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Editor's Choice - Free Access

Prefrontal Plasticity and Stress Inoculation-Induced Resilience

Katz M.a · Liu C.b · Schaer M.c, d · Parker K.J.a · Ottet M.-C.c · Epps A.a · Buckmaster C.L.a · Bammer R.b · Moseley M.E.b · Schatzberg A.F.a · Eliez S.c · Lyons D.M.a

Author affiliations

Departments of aPsychiatry and bRadiology, Stanford University, Stanford, Calif., USA; cDivision of Child and Adolescent Psychiatry, Geneva University, Geneva, and dSignal Processing Institute, Swiss Federal Institute of Technology, Lausanne, Switzerland

Corresponding Author

David M. Lyons

1201 Welch Rd


Stanford, CA 94305-5485 (USA)

Tel. +1 650 725 5931, Fax +1 650 498 7761, E-Mail dmlyons@stanford.edu

Related Articles for ""

Dev Neurosci 2009;31:293–299

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Coping with mild early life stress tends to make subsequent coping efforts more effective and therefore more likely to be used as a means of arousal regulation and resilience. Here we show that this developmental learning-like process of stress inoculation increases ventromedial prefrontal cortical volumes in peripubertal monkeys. Larger volumes do not reflect increased cortical thickness but instead represent surface area expansion of ventromedial prefrontal cortex. Expansion of ventromedial prefrontal cortex coincides with increased white matter myelination inferred from diffusion tensor magnetic resonance imaging. These findings suggest that the process of coping with early life stress increases prefrontal myelination and expands a region of cortex that broadly controls arousal regulation and resilience.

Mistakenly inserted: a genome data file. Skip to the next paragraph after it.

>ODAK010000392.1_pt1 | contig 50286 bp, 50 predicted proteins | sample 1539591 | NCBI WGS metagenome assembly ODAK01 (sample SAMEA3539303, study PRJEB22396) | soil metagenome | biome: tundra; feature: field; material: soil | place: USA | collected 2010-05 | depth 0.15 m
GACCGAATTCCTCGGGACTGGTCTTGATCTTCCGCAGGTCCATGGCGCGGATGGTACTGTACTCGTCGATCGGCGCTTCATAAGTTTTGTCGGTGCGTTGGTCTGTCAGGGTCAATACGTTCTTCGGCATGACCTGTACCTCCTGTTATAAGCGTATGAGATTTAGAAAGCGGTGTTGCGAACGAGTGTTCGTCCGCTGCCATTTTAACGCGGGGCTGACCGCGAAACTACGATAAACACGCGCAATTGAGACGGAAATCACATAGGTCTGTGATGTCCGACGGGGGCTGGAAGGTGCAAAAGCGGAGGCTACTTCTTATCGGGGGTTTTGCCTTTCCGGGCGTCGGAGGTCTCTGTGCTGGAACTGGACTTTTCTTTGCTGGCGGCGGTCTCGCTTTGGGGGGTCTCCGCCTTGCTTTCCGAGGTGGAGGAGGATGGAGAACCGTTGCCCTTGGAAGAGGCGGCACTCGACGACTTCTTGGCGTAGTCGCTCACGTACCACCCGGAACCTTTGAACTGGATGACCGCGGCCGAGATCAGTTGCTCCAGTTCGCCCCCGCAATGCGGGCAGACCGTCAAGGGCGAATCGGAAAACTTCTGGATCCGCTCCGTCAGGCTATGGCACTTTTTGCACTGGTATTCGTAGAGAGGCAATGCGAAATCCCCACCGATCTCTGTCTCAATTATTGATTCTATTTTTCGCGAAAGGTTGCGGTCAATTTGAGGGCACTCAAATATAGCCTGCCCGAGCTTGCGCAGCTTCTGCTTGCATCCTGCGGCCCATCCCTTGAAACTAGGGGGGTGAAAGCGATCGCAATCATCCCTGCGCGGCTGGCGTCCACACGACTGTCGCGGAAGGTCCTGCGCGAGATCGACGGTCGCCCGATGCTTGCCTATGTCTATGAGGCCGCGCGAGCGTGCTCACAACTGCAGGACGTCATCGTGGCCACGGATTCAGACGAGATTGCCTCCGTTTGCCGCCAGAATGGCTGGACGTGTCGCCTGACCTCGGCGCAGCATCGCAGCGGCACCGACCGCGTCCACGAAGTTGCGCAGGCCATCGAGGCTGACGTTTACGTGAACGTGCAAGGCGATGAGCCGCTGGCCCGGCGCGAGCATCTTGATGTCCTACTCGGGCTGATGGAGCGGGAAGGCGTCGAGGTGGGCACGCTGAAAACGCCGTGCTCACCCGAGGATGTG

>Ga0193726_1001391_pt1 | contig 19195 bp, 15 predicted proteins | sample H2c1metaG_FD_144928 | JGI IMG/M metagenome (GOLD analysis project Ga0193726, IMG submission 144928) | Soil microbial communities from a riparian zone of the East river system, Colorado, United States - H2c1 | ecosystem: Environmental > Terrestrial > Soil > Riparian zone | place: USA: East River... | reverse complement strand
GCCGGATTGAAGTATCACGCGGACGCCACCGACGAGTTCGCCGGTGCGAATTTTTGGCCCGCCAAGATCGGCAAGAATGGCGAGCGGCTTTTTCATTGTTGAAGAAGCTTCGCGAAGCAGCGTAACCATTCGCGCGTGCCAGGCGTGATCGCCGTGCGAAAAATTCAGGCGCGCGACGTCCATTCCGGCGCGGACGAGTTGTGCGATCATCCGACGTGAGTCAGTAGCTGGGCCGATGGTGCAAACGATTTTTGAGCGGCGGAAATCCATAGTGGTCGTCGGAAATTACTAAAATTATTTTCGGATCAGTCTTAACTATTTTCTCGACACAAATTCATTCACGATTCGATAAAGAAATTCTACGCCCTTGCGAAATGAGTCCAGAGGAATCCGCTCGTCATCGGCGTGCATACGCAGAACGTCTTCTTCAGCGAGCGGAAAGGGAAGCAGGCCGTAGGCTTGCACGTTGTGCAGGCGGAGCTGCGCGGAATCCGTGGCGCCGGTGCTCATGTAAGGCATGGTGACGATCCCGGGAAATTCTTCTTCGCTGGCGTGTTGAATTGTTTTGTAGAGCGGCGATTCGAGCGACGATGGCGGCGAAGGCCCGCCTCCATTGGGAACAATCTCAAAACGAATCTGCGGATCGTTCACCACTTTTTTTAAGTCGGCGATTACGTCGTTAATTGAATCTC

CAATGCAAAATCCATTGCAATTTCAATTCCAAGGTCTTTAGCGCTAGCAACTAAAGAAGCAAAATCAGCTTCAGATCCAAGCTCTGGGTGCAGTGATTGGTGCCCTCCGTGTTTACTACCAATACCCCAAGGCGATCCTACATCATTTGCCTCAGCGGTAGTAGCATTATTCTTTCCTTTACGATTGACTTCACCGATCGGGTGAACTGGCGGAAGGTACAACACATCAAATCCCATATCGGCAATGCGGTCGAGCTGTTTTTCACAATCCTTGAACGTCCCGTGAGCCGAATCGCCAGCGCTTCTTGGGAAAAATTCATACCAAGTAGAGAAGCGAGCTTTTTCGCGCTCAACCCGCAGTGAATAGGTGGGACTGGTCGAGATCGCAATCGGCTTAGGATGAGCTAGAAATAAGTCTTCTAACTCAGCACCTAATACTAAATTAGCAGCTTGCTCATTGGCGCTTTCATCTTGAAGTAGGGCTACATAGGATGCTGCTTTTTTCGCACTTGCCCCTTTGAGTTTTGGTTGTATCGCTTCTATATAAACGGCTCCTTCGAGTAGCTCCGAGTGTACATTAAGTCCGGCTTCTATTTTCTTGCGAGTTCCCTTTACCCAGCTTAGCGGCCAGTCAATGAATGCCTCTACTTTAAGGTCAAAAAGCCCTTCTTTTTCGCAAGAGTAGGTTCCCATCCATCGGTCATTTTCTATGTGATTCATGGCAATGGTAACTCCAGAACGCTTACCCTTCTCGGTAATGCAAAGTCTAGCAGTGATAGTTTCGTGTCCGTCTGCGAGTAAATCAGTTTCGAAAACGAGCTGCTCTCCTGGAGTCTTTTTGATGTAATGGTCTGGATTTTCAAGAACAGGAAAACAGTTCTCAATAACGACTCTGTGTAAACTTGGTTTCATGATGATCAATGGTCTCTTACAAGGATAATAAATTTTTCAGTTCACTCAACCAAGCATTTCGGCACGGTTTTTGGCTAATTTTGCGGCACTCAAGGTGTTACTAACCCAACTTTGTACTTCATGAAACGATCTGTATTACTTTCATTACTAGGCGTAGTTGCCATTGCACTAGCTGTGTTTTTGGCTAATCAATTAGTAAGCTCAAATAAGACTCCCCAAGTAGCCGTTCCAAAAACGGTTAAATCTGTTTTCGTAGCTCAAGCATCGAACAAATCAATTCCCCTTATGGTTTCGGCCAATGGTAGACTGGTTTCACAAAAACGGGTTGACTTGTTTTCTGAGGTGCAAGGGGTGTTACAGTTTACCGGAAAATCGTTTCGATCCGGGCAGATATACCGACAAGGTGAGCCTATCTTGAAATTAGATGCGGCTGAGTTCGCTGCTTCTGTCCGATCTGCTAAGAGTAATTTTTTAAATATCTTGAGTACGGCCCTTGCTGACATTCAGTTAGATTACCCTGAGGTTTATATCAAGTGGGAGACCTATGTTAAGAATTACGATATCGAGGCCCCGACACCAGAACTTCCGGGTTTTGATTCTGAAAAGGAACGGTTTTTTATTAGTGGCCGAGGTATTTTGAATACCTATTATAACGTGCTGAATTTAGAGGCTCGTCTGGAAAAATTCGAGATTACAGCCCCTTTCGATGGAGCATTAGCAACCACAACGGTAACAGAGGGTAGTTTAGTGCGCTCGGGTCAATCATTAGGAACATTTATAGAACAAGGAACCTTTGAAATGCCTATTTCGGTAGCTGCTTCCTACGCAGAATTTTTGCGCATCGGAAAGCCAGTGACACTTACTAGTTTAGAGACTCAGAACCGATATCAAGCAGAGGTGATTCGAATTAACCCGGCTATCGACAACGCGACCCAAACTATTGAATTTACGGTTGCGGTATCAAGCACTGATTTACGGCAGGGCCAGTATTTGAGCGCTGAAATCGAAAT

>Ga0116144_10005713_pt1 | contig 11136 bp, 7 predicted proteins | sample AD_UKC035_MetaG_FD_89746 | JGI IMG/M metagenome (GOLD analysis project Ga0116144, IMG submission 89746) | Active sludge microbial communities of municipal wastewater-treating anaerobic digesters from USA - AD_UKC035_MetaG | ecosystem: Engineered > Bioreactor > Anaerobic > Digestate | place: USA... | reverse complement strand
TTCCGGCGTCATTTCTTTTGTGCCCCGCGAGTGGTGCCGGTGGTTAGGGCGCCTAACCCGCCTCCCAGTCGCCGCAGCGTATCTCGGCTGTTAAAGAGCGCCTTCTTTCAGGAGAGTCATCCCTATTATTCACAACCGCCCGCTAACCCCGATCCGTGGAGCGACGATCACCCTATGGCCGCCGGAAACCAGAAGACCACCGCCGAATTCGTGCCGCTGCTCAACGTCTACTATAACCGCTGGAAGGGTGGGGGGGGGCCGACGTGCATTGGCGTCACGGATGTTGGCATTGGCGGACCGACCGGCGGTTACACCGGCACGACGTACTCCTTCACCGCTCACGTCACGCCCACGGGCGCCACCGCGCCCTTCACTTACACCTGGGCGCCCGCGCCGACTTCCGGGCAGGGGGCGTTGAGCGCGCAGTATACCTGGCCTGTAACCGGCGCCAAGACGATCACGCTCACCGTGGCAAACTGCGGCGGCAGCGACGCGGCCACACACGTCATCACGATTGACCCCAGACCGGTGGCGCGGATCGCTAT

© 2009 S. Karger AG, Basel

Article / Publication Details

First-Page Preview
Abstract of Stress

Received: January 09, 2009
Accepted: January 09, 2009
Published online: June 17, 2009
Issue release date: June 2009

Number of Print Pages: 7
Number of Figures: 3
Number of Tables: 1

ISSN: 0378-5866 (Print)
eISSN: 1421-9859 (Online)

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